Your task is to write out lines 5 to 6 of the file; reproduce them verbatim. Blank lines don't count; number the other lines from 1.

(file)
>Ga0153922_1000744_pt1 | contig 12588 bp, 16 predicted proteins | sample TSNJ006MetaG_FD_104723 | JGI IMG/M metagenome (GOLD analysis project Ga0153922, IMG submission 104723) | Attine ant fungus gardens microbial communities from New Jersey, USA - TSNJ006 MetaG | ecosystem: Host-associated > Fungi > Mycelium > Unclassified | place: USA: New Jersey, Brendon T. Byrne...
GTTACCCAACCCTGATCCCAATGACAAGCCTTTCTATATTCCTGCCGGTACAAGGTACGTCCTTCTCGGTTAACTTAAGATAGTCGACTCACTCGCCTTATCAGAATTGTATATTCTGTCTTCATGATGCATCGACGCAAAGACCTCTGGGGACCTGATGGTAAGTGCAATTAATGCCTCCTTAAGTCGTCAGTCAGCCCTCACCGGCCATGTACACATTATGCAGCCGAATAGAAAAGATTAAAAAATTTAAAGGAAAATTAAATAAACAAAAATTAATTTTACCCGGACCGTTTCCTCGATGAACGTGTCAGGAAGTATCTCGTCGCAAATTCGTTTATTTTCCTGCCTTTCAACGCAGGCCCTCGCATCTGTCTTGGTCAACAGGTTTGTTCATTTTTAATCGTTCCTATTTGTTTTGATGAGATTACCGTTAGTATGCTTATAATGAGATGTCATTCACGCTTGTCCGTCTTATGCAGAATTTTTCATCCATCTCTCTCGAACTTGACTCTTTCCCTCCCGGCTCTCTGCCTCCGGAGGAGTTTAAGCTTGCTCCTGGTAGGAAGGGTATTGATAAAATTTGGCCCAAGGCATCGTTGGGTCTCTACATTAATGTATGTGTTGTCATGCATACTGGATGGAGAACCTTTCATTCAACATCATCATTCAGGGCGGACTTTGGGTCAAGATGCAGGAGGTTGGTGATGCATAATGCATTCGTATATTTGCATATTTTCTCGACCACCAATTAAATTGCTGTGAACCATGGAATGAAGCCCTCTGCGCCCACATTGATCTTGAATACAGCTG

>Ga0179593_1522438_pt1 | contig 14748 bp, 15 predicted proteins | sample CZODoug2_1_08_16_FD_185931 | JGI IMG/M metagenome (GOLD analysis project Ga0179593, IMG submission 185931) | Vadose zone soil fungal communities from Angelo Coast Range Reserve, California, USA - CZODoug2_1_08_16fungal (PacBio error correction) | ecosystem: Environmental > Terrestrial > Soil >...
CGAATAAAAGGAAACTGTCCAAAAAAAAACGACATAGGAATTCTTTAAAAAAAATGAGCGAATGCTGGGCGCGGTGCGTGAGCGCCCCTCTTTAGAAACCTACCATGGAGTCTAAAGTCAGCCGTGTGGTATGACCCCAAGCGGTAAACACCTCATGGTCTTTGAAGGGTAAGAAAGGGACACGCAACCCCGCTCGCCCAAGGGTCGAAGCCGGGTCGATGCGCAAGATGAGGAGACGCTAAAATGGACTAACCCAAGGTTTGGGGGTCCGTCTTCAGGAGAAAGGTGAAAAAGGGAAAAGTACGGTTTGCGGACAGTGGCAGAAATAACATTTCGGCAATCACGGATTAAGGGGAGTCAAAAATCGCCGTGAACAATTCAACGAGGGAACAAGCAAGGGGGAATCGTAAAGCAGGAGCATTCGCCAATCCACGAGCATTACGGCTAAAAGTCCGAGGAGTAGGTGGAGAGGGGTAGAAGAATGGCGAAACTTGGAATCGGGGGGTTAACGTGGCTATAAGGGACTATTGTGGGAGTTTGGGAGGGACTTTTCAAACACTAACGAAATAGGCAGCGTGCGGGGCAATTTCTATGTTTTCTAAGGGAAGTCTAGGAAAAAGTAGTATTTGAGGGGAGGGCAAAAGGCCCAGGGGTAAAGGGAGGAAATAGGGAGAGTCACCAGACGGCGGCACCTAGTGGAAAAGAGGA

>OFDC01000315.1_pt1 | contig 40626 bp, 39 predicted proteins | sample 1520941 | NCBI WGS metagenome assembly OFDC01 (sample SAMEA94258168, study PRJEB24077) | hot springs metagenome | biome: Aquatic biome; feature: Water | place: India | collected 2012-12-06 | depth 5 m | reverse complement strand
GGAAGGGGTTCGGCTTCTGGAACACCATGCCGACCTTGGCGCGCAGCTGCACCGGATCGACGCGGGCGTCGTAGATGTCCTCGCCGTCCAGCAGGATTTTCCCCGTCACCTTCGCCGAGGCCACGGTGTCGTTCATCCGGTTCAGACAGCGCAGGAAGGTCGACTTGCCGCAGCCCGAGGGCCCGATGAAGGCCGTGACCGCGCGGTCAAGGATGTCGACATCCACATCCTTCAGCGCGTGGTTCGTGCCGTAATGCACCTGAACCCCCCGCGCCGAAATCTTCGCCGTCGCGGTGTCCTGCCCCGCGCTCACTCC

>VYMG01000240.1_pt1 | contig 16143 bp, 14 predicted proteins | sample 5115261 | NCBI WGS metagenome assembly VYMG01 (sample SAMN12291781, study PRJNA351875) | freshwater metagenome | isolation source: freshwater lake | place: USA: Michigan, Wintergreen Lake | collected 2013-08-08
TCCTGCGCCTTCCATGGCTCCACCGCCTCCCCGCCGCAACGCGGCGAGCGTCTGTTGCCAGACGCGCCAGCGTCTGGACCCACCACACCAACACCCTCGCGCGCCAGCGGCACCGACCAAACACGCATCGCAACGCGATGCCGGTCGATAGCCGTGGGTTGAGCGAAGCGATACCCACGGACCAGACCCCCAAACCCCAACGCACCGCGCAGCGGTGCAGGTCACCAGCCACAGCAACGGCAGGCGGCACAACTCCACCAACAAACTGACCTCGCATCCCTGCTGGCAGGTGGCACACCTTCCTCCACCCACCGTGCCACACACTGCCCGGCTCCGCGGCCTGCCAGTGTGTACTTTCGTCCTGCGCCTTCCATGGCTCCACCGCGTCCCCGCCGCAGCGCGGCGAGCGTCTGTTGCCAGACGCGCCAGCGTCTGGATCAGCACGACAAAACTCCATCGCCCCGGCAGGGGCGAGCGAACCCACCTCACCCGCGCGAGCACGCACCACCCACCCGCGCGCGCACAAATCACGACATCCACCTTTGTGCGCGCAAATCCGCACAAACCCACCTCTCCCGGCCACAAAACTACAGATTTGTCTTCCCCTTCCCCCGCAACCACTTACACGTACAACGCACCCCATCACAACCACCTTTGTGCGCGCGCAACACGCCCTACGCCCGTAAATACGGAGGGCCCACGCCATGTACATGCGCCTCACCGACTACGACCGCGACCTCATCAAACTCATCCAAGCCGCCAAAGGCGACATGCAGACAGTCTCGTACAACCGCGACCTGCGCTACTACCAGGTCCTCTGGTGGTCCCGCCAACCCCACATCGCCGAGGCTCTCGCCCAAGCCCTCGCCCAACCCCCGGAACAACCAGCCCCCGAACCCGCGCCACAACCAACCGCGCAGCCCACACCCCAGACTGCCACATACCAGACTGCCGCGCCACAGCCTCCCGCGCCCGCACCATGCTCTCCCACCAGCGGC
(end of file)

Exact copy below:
>OFDC01000315.1_pt1 | contig 40626 bp, 39 predicted proteins | sample 1520941 | NCBI WGS metagenome assembly OFDC01 (sample SAMEA94258168, study PRJEB24077) | hot springs metagenome | biome: Aquatic biome; feature: Water | place: India | collected 2012-12-06 | depth 5 m | reverse complement strand
GGAAGGGGTTCGGCTTCTGGAACACCATGCCGACCTTGGCGCGCAGCTGCACCGGATCGACGCGGGCGTCGTAGATGTCCTCGCCGTCCAGCAGGATTTTCCCCGTCACCTTCGCCGAGGCCACGGTGTCGTTCATCCGGTTCAGACAGCGCAGGAAGGTCGACTTGCCGCAGCCCGAGGGCCCGATGAAGGCCGTGACCGCGCGGTCAAGGATGTCGACATCCACATCCTTCAGCGCGTGGTTCGTGCCGTAATGCACCTGAACCCCCCGCGCCGAAATCTTCGCCGTCGCGGTGTCCTGCCCCGCGCTCACTCC